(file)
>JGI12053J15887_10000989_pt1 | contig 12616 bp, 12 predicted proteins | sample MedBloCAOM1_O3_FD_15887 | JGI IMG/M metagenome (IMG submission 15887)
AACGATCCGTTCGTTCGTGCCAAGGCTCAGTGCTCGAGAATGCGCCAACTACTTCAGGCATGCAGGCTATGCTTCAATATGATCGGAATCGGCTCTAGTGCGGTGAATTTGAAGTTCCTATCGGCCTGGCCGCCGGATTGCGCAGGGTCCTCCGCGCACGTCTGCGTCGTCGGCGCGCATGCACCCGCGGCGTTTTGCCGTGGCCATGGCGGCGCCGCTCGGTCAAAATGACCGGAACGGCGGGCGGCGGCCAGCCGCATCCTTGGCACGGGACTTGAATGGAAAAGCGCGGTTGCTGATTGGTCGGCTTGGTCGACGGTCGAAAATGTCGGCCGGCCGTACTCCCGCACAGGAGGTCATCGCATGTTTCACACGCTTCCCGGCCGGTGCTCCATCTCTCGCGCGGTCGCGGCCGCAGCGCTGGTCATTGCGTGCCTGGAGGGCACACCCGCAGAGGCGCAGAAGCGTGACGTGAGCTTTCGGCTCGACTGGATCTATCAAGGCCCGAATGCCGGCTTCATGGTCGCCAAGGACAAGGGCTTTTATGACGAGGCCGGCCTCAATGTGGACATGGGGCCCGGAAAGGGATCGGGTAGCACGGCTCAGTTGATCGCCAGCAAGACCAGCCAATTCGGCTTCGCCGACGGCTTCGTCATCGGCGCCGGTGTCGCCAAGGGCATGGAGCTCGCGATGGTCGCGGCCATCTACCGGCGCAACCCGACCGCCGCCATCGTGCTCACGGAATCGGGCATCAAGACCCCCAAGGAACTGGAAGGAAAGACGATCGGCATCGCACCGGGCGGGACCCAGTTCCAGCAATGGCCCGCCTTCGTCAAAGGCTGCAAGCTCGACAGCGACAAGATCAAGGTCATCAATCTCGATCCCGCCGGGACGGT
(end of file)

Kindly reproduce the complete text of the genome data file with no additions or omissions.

>JGI12053J15887_10000989_pt1 | contig 12616 bp, 12 predicted proteins | sample MedBloCAOM1_O3_FD_15887 | JGI IMG/M metagenome (IMG submission 15887)
AACGATCCGTTCGTTCGTGCCAAGGCTCAGTGCTCGAGAATGCGCCAACTACTTCAGGCATGCAGGCTATGCTTCAATATGATCGGAATCGGCTCTAGTGCGGTGAATTTGAAGTTCCTATCGGCCTGGCCGCCGGATTGCGCAGGGTCCTCCGCGCACGTCTGCGTCGTCGGCGCGCATGCACCCGCGGCGTTTTGCCGTGGCCATGGCGGCGCCGCTCGGTCAAAATGACCGGAACGGCGGGCGGCGGCCAGCCGCATCCTTGGCACGGGACTTGAATGGAAAAGCGCGGTTGCTGATTGGTCGGCTTGGTCGACGGTCGAAAATGTCGGCCGGCCGTACTCCCGCACAGGAGGTCATCGCATGTTTCACACGCTTCCCGGCCGGTGCTCCATCTCTCGCGCGGTCGCGGCCGCAGCGCTGGTCATTGCGTGCCTGGAGGGCACACCCGCAGAGGCGCAGAAGCGTGACGTGAGCTTTCGGCTCGACTGGATCTATCAAGGCCCGAATGCCGGCTTCATGGTCGCCAAGGACAAGGGCTTTTATGACGAGGCCGGCCTCAATGTGGACATGGGGCCCGGAAAGGGATCGGGTAGCACGGCTCAGTTGATCGCCAGCAAGACCAGCCAATTCGGCTTCGCCGACGGCTTCGTCATCGGCGCCGGTGTCGCCAAGGGCATGGAGCTCGCGATGGTCGCGGCCATCTACCGGCGCAACCCGACCGCCGCCATCGTGCTCACGGAATCGGGCATCAAGACCCCCAAGGAACTGGAAGGAAAGACGATCGGCATCGCACCGGGCGGGACCCAGTTCCAGCAATGGCCCGCCTTCGTCAAAGGCTGCAAGCTCGACAGCGACAAGATCAAGGTCATCAATCTCGATCCCGCCGGGACGGT